This week's big vitamin E headlines are on data from the Women's Health Study that included almost 40,000 women aged 45 and older who took 600 IUs of vitamin E, or a placebo, every other day and were followed for 10 years.
The women who took vitamin E in this study were over 20% less likely to develop venous thromboembolism than the women who did not, but the reduction was more than double this (44%) among the women who had a history of clots. And taking vitamin E appeared to cut the clot risk in half among women with genetic mutations that increased their risk.
This study data, which was reported in the September 2007 journal Circulation, found no significant side effects in the female study participants who took vitamin E for an average of 10 years.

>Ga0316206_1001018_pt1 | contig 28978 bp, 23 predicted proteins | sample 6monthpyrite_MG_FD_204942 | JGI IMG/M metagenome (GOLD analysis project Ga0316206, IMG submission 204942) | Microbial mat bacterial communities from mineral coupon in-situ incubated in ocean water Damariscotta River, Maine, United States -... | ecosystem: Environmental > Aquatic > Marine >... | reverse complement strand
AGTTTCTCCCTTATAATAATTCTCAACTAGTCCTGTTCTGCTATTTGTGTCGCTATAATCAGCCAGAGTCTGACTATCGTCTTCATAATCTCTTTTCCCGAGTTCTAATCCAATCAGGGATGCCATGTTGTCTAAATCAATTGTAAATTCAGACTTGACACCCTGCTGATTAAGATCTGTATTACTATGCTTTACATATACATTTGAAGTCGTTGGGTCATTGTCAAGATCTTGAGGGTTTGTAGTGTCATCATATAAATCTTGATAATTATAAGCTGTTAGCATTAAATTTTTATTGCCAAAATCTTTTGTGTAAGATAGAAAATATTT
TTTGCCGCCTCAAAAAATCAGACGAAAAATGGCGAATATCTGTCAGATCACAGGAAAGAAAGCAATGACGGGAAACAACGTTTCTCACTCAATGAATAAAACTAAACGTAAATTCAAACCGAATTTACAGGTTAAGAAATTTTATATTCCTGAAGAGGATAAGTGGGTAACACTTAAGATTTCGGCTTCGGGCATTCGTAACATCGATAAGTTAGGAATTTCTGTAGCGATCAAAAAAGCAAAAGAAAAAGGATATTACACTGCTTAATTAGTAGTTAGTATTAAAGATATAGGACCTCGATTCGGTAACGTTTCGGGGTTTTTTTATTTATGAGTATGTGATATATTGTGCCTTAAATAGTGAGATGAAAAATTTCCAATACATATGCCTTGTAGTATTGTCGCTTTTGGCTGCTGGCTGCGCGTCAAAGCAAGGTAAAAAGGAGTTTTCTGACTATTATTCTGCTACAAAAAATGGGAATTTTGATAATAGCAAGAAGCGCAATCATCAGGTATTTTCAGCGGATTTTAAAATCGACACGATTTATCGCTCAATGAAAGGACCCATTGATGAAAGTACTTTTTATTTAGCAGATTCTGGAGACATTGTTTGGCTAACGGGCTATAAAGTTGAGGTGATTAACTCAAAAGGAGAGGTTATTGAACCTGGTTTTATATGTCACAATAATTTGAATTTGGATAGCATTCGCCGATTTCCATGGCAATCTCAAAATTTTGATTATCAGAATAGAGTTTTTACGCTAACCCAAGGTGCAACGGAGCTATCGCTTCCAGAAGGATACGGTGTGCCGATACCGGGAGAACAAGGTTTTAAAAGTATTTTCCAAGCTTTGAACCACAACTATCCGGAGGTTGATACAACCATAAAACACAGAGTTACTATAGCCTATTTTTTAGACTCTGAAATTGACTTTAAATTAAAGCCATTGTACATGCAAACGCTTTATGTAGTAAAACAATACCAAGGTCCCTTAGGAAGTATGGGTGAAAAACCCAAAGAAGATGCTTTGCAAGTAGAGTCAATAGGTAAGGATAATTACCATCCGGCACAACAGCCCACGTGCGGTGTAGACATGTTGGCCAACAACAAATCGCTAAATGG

This news follows right on the heels of last months Archives of Internal Medicine study, which found a 23% reduction in the compliant primary CVD mortality end point in the at risk women who actually took 600 IUs of natural Vitamin E every other day. Unfortunately, the study results were misrepresented by including the non-compliant participants in the findings. That study author found no adverse effects in the vitamin E study groups.
In the face of this news and the news that the 2004 vitamin E meta-analysis was unreliable science since a fairly large number of positive vitamin E studies were not included in the meta-analysis, the American Heart Association continues to swiftboat vitamin E by suggesting that "Vitamin E Is Not Ready for Prime Time."
Given the positive results of so many well-designed vitamin E studies, we must now all ask ourselves-what's really motivating AHA to take this stand?